Run by: Alan Wood.
Workshop notes: bring along a laptop and any devices you would like to interface.
The Shrimp is a super low cost Arduino clone. It makes an excellent teaching resource, and is usually delivered as a 'breaded shrimp' - using a breadboard. For hackers, it's a great way to knock up a quick, cheap microcontroller circuit.
In this workshop we'll make a PCB version of the shrimp — a more robust and Arduino shield compatible version — and you will be guided through the process of drawing the schematic, laying out the PCB and optionally placing an order with OSHPark for your very own PCB shrimp.
Participants will be working in pairs. Boards will cost about £6 each. Kits of components can conveniently be ordered from shrimping.it for £4.
Run by: Matt Venn.
Workshop notes: bring along a laptop.
Kits will be available to solder and boards and cables to buy, along with valves that will be used to demonstrate how you can use Arduino-based technology to halve your heating bill.
Run by: Damon Hart-Davis.
Workshop notes: Please bring your own soldering iron, solder and AA batteries if you would like to build a kit to take away, and be aware that SMD soldering experience and a steady hand will be required to solder the TMP112 temperature sensor.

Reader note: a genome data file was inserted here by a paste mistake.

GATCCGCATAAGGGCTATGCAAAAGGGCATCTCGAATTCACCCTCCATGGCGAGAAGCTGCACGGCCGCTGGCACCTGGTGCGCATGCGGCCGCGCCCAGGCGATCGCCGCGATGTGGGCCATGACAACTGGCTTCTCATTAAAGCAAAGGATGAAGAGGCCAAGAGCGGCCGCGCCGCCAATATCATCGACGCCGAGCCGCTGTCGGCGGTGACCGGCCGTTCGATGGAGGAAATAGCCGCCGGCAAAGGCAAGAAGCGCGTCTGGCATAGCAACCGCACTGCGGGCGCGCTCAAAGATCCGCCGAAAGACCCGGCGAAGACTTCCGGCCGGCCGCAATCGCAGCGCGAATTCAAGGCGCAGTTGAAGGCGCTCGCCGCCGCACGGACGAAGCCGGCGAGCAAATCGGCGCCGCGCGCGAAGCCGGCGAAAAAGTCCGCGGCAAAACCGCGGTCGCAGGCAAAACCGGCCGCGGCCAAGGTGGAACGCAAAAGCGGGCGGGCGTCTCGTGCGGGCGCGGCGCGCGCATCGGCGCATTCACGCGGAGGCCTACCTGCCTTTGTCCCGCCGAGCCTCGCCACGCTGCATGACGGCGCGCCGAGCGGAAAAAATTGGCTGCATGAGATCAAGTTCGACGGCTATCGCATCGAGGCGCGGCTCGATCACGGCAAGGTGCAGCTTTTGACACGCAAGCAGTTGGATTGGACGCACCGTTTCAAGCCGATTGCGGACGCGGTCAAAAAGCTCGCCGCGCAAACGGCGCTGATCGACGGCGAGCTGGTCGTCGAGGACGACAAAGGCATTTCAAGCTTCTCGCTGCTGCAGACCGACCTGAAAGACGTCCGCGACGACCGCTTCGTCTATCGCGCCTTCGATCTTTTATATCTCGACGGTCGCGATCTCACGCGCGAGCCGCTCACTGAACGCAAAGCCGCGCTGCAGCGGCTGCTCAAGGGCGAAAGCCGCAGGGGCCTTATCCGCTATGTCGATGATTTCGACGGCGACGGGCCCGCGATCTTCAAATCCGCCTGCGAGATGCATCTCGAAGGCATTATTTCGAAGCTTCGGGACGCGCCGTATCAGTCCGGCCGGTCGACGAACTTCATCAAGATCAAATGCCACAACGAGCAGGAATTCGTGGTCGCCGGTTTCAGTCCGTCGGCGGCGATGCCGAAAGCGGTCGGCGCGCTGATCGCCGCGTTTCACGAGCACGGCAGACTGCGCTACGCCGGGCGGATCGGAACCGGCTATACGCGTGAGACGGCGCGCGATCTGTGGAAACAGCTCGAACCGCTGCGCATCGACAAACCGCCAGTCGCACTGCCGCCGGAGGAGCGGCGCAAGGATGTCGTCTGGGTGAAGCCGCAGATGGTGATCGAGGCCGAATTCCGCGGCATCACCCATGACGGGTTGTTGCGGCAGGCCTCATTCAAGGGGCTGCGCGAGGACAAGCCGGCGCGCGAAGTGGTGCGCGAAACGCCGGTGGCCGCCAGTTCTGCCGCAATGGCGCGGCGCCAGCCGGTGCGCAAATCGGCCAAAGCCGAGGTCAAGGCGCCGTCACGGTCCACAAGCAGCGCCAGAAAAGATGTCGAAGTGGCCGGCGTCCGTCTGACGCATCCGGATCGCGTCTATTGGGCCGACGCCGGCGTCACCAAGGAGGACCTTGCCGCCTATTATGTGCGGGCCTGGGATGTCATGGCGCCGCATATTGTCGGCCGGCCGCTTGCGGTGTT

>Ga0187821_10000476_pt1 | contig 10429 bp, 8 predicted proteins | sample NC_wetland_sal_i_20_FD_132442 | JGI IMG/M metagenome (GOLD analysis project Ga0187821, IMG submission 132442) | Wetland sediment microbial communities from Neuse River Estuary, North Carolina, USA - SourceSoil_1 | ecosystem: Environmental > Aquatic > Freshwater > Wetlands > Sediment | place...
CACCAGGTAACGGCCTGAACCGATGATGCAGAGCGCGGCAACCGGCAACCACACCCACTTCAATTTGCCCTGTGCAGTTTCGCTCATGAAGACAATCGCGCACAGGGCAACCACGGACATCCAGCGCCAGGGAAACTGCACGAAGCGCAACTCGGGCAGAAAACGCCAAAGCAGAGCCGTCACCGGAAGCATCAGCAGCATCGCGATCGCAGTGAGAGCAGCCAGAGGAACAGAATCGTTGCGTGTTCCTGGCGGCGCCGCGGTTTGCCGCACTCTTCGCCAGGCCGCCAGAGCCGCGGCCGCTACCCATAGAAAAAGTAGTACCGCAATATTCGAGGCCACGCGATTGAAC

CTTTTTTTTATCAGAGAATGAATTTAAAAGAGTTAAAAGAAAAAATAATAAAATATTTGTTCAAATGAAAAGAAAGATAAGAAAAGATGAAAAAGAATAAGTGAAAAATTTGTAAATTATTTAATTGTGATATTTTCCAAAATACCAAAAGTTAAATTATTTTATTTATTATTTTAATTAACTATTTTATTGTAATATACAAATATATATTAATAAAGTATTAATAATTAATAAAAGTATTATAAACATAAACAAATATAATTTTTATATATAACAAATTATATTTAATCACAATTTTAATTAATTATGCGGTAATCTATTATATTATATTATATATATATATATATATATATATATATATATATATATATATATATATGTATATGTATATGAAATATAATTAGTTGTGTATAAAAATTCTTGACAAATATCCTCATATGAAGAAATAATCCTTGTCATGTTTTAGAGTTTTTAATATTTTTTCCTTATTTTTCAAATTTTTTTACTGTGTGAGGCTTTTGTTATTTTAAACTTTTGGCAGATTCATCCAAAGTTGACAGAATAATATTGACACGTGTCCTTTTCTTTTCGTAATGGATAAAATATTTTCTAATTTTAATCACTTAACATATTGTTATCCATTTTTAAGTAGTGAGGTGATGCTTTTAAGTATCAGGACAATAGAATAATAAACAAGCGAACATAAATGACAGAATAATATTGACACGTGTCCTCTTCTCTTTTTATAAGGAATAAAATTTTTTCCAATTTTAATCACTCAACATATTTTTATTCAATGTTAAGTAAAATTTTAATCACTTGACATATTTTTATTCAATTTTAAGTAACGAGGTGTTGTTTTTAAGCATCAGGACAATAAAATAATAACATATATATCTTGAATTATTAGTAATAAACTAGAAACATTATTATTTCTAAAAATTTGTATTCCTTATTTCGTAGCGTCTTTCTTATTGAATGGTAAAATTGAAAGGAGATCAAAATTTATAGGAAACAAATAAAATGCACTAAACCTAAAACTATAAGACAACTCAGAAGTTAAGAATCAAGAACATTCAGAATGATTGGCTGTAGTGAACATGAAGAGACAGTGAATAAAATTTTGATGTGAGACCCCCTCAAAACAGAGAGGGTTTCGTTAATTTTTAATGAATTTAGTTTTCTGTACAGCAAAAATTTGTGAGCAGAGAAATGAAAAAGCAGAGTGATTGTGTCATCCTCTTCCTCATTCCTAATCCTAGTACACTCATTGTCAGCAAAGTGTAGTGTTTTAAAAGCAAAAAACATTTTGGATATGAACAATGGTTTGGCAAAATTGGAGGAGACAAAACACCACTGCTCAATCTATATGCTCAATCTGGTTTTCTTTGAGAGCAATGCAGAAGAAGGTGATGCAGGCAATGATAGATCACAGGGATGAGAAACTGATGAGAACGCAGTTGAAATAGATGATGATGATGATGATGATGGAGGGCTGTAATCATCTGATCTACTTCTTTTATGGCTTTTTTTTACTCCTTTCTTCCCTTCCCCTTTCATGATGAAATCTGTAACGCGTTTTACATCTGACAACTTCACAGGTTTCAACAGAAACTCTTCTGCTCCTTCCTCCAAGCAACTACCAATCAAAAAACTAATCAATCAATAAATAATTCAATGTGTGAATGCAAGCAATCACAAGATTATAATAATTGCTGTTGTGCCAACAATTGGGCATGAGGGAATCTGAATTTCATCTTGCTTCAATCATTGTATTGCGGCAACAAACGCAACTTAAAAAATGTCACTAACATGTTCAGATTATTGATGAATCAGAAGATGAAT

The thirtieth OSHUG meeting is dedicated to the quest for computing speed. It will feature talks on a hardware design to aid overclocking, retrofitting a 30+ year old microcomputer with modern processors, and compiler optimisation.
Due to the variance in silicon manufacturing technologies, integrated circuits used in everyday designs are usually spec'ed at lower speeds than their actual capabilities. It is, therefore, not unlikely for chips to run faster than their advertised speeds, sometimes at significant margins with a little push. The umbrella term used for this practice is overclocking and it encapsulates a variety of techniques from simply increasing the clock speed to employing elaborate systems with liquid nitrogen cooling.
This talk will provide an overview of overclocking and overvolting techniques — investigating the effects of forcing chips to run faster on the silicon level — and present vftweak: an open source hardware design that aims to simplify experimenting with circuits by providing a programmable interface and monitoring tools.
Omer Kilic works on Erlang Embedded, a Knowledge Transfer Partnership project in collaboration with University of Kent and Erlang Solutions. The aim of this project is to bring the benefits of concurrent systems development using Erlang to the field of embedded systems; through investigation, analysis, software development and evaluation.